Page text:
Sarah P. Duke Gardens
Fifty-five acres of landscaped and woodland gardens feature more than 2,000 kinds of plants, five miles of walks and pathways with bridges, courts, lawns, waterfalls, ponds and pavilions. Includes Blomquist Garden of Native Plants and Asiatic Arboretum.
What to See & Do
1. The greater Fayetteville community boasts one of the Top 10 ziplines in the United States, Zipquest Waterfall and Treetop Adventure. ZipQuest boasts one of the largest waterfalls in the eastern Carolinas. In addition to daytime zipping, you can don a helmet with lights and zip at night. But that's not the only adventure in the Fayetteville area. ParacleteXP offers indoor "skydiving" in a wind tunnel. You can either take part and train yourself, or sit back and watch. The world-famous Golden Knights train at ParacleteXP. Learn more on the All-American Adventure Trail.
2. Two prominent late 19th century African-Americans called Fayetteville home. The nation's first well-known African-American novelist, Charles W. Chesnutt, grew up in Fayetteville and was principal of The State Colored Normal school (which evolved into Fayetteville State University) from 1880 to 1883. Eastern North Carolina was the setting and source of Chesnutt's most important works. Meanwhile, Fayetteville native Hiram Revels became the nation's first African-American U.S. senator in 1870. He was born to free black parents in Fayetteville in 1827. Learn more on the African-American Cultural Heritage Trail.
3. You may know that George Herman "Babe" Ruth hit his first home run as a professional baseball player in Fayetteville. Ruth hit the homer during 1914 spring training with the Baltimore Orioles. A piece of baseball history that you may not know - Olympic athlete Jim Thorpe also played professional baseball in Fayetteville. Thorpe played baseball for the Fayetteville Highlanders starting mid-season in 1910. Thorpe batted .250 in 16 games as the Highlanders won the Eastern Carolina title. A lengthy home run Thorpe hit as matched only by Ruth's a few years later. Both home runs are still part of local lore. More Cumberland County Sports History.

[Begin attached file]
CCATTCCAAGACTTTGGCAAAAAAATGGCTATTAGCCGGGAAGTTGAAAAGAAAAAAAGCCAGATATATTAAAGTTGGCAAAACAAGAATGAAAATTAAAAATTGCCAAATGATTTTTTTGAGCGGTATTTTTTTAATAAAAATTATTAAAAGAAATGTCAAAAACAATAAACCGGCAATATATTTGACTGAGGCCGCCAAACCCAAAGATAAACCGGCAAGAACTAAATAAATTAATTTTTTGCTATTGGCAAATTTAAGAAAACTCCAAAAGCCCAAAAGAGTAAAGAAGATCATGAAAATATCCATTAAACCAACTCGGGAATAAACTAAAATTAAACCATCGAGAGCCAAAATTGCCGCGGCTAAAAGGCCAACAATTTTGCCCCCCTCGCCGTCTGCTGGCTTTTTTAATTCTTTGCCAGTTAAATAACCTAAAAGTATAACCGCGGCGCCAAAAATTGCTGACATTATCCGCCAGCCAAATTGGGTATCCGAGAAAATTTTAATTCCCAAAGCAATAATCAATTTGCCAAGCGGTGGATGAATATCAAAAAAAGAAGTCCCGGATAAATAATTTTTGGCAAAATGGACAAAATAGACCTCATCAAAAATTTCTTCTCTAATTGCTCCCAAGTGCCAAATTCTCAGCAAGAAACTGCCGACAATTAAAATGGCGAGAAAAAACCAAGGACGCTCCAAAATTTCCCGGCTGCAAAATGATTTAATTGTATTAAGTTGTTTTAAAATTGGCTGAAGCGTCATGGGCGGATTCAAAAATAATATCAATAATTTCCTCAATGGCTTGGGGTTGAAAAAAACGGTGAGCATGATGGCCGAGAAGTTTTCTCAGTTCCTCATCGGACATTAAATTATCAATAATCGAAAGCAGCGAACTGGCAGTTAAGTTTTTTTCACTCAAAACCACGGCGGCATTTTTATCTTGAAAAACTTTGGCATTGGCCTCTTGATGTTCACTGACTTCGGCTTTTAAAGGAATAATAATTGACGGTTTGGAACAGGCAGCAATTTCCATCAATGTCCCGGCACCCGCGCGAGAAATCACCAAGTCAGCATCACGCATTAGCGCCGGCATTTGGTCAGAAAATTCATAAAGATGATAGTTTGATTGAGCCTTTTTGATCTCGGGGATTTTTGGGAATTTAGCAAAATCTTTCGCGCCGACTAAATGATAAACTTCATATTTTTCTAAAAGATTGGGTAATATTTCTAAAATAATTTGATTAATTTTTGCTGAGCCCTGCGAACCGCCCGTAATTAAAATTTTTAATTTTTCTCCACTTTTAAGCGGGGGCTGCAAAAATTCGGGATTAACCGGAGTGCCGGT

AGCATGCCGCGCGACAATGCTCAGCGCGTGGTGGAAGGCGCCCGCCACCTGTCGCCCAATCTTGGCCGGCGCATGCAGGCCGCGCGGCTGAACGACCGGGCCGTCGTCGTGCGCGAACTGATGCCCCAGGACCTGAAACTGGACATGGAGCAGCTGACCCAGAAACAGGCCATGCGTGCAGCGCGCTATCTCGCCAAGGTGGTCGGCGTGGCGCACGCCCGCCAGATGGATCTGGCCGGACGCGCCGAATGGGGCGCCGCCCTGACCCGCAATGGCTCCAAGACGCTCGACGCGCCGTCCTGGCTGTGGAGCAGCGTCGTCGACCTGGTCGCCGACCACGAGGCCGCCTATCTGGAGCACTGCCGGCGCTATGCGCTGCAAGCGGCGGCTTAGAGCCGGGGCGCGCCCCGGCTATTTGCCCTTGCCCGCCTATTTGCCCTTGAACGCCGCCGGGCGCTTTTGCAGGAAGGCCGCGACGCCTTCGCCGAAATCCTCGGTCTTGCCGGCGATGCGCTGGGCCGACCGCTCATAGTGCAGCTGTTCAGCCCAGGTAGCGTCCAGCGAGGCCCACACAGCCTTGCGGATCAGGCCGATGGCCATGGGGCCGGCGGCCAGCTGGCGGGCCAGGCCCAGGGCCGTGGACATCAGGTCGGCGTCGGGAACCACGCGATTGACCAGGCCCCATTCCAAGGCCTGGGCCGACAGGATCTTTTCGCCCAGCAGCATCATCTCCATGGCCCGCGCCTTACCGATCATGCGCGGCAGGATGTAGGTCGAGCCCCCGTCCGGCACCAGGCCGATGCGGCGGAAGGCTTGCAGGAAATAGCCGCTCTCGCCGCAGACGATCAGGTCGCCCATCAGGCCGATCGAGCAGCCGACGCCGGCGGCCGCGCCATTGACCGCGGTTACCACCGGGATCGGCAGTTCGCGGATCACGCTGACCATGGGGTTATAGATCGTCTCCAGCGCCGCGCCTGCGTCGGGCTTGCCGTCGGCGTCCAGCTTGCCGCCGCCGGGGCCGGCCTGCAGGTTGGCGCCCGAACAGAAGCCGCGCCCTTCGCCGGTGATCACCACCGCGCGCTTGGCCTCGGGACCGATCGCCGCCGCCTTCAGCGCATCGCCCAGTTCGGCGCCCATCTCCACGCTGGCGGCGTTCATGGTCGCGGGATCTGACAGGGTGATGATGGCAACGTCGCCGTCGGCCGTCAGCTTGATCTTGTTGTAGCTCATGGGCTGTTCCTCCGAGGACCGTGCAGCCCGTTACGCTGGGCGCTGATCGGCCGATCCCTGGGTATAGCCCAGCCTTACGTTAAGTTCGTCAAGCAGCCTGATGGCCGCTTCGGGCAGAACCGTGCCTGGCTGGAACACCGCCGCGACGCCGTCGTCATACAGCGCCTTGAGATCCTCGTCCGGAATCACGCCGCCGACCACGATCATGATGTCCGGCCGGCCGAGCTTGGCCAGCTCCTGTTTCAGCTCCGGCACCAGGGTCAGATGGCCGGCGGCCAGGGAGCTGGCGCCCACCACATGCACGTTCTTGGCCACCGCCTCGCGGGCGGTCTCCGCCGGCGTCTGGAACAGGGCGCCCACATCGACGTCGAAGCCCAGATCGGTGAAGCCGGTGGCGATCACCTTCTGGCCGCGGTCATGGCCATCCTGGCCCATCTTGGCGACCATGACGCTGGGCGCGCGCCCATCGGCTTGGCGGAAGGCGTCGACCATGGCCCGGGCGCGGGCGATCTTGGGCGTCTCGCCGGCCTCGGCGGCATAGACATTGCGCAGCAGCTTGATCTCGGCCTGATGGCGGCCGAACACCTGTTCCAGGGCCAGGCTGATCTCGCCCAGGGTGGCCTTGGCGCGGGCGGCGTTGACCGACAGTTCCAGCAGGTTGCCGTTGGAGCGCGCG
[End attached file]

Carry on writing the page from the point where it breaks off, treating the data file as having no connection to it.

4. During his 1825 tour of the United States, "Americas Favorite Fighting Frenchman" °© the Marquis de Lafayette - made his way south to visit Fayetteville, the only namesake city he visited. He later remarked about the warmth of his welcome. The community offers a Lafayette Cultural Heritage Trail that takes visitors to each of the sites Lafayette visited during his stay.
5. James Stillman Rockefeller's Winter Estate, Long Valley Farm, is located at Carvers Creek State Park in Northern Cumberland County. The Fayetteville region's first state park, Carvers Creek is home to the rare Long Leaf Pine Ecosystem. The ecosystem is home to endangered species, including the Red Cockaded Woodpecker. Nearby Fort Bragg won several environmental awards for its natural resources conservation efforts, in part because of its protection of the Red Cockaded Woodpecker.
For more information, contact the Fayetteville Area Convention & Visitors Bureau
245 Person Street, Fayetteville, NC 28301
Fayetteville"s Self-Driving Trails
Fayetteville’s Convention and Visitors Bureau has created 10 packaged self-driving trails. The trails explore 10 themes including the Civil War, African-American Heritage, American Independence and Religious Freedom. Maps with detailed history, site descriptions and detailed site-to-site driving directions are available on the Cultural Heritage Trails section on the website. Visitors are also able to design custom trails including downloadable audio files. 800-255-8217; www.visitfayettevillenc.com
Built in the early 1800s in an attempt to thwart Blackbeard and other pirates that cruised the waterways off of the Crystal Coast, Fort Macon stands as a well-built monument with centuries of history. Ghosts of war veterans are said to haunt the fort to protect from attack.
What to See & Do
The International Civil Rights Center & Museum opened Feb. 1, 2010 in Greensboro in the original F.W. Woolworth’s building where the protest started. The protests, which continued for six months until the luncheonette was desegregated, sparked other protests in cities across the U.S. The original luncheonette and chairs are a focal point of the museum. It features 14 signature exhibits and a changing gallery with artifacts and archival installations on the civil rights movement. This includes an exhibit that allows visitors to experience the conversations of the four young men in the re-created North Carolina A&T dorm, prior to their historic act. For more information check web site www.sitinmovement.org; or phone 336-274-9199
Where to Stay
The Proximity Hotel
Newly opened, this boutique hotel, according to owner Dennis Quaintance, “is arguably the greenest hotel in the United States.” The hotel has applied for five-star LEED certification. See how grace, beauty and sustainable travel and dining come together. Learn why the New York Times and Travel + Leisure are already talking about this new destination. www.proximityhotel.com/tour.htm
Where to Stay
Old Edwards Inn and Spa is located in the charming, historic mountain town of Highlands. The inn features world-class service that anticipates your every desire in a cozy yet elegant setting. www.oldedwardsinn.com
Named 2015 Travel + Leisure World’s Best #1 Hotel in North Carolina